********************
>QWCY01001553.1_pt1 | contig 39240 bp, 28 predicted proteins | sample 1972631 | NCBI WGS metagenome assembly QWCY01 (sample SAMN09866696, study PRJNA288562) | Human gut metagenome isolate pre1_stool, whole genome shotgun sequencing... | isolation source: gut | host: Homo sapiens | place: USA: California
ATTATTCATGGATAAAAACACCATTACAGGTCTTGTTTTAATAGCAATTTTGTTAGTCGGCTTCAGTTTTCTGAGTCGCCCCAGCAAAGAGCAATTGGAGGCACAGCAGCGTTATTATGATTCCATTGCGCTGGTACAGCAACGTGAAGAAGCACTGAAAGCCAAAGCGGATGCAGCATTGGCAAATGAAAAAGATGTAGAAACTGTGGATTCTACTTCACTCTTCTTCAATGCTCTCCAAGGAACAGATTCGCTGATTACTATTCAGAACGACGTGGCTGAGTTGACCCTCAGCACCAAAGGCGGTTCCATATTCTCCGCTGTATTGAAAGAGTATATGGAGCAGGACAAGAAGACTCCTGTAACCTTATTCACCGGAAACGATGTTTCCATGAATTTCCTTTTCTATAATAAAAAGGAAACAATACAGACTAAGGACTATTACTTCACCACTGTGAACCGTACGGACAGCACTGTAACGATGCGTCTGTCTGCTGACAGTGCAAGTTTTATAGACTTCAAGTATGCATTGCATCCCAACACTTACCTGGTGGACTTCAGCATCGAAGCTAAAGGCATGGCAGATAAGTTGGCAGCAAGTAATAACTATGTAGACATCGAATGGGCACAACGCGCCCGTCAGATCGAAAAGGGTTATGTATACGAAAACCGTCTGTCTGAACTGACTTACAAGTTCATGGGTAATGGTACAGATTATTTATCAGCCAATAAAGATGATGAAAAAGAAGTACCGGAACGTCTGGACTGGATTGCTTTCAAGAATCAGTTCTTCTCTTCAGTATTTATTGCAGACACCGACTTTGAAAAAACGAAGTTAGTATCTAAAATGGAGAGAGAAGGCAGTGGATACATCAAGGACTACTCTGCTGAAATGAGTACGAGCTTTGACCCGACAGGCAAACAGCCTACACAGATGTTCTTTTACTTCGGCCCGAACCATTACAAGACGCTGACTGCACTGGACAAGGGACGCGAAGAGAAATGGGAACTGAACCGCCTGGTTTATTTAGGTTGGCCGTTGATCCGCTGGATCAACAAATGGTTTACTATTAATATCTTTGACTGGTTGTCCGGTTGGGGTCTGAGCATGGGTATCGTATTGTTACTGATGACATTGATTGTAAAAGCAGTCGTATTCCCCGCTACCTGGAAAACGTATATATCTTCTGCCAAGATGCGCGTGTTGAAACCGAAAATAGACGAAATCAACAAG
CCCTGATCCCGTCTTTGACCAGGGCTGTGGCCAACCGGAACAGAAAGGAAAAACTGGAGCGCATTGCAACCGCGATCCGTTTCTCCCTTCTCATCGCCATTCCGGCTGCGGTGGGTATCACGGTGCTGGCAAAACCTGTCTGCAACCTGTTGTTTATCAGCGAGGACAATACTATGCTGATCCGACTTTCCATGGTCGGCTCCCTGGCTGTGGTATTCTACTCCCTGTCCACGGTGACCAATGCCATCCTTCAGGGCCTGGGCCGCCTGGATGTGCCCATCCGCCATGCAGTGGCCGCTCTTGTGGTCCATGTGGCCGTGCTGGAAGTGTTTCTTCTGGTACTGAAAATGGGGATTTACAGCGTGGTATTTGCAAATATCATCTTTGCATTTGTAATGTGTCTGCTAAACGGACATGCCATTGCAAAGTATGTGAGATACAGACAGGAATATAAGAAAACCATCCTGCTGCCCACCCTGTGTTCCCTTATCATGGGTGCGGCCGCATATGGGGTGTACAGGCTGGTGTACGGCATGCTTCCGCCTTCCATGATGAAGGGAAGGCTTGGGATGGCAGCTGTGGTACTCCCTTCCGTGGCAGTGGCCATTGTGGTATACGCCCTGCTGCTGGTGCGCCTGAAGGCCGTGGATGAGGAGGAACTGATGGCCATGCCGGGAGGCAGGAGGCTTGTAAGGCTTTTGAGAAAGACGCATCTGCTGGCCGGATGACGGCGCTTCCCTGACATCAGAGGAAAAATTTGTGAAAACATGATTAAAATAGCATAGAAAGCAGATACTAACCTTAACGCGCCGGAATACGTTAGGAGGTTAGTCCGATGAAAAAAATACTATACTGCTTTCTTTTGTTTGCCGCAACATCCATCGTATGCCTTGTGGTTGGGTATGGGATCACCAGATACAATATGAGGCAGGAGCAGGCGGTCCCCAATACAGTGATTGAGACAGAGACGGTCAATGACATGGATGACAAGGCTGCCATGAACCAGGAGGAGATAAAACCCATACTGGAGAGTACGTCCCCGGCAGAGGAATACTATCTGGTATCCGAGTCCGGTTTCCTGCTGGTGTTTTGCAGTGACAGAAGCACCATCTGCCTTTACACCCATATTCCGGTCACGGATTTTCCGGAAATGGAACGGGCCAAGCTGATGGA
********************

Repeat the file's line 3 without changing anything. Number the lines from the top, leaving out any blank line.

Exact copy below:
CCCTGATCCCGTCTTTGACCAGGGCTGTGGCCAACCGGAACAGAAAGGAAAAACTGGAGCGCATTGCAACCGCGATCCGTTTCTCCCTTCTCATCGCCATTCCGGCTGCGGTGGGTATCACGGTGCTGGCAAAACCTGTCTGCAACCTGTTGTTTATCAGCGAGGACAATACTATGCTGATCCGACTTTCCATGGTCGGCTCCCTGGCTGTGGTATTCTACTCCCTGTCCACGGTGACCAATGCCATCCTTCAGGGCCTGGGCCGCCTGGATGTGCCCATCCGCCATGCAGTGGCCGCTCTTGTGGTCCATGTGGCCGTGCTGGAAGTGTTTCTTCTGGTACTGAAAATGGGGATTTACAGCGTGGTATTTGCAAATATCATCTTTGCATTTGTAATGTGTCTGCTAAACGGACATGCCATTGCAAAGTATGTGAGATACAGACAGGAATATAAGAAAACCATCCTGCTGCCCACCCTGTGTTCCCTTATCATGGGTGCGGCCGCATATGGGGTGTACAGGCTGGTGTACGGCATGCTTCCGCCTTCCATGATGAAGGGAAGGCTTGGGATGGCAGCTGTGGTACTCCCTTCCGTGGCAGTGGCCATTGTGGTATACGCCCTGCTGCTGGTGCGCCTGAAGGCCGTGGATGAGGAGGAACTGATGGCCATGCCGGGAGGCAGGAGGCTTGTAAGGCTTTTGAGAAAGACGCATCTGCTGGCCGGATGACGGCGCTTCCCTGACATCAGAGGAAAAATTTGTGAAAACATGATTAAAATAGCATAGAAAGCAGATACTAACCTTAACGCGCCGGAATACGTTAGGAGGTTAGTCCGATGAAAAAAATACTATACTGCTTTCTTTTGTTTGCCGCAACATCCATCGTATGCCTTGTGGTTGGGTATGGGATCACCAGATACAATATGAGGCAGGAGCAGGCGGTCCCCAATACAGTGATTGAGACAGAGACGGTCAATGACATGGATGACAAGGCTGCCATGAACCAGGAGGAGATAAAACCCATACTGGAGAGTACGTCCCCGGCAGAGGAATACTATCTGGTATCCGAGTCCGGTTTCCTGCTGGTGTTTTGCAGTGACAGAAGCACCATCTGCCTTTACACCCATATTCCGGTCACGGATTTTCCGGAAATGGAACGGGCCAAGCTGATGGA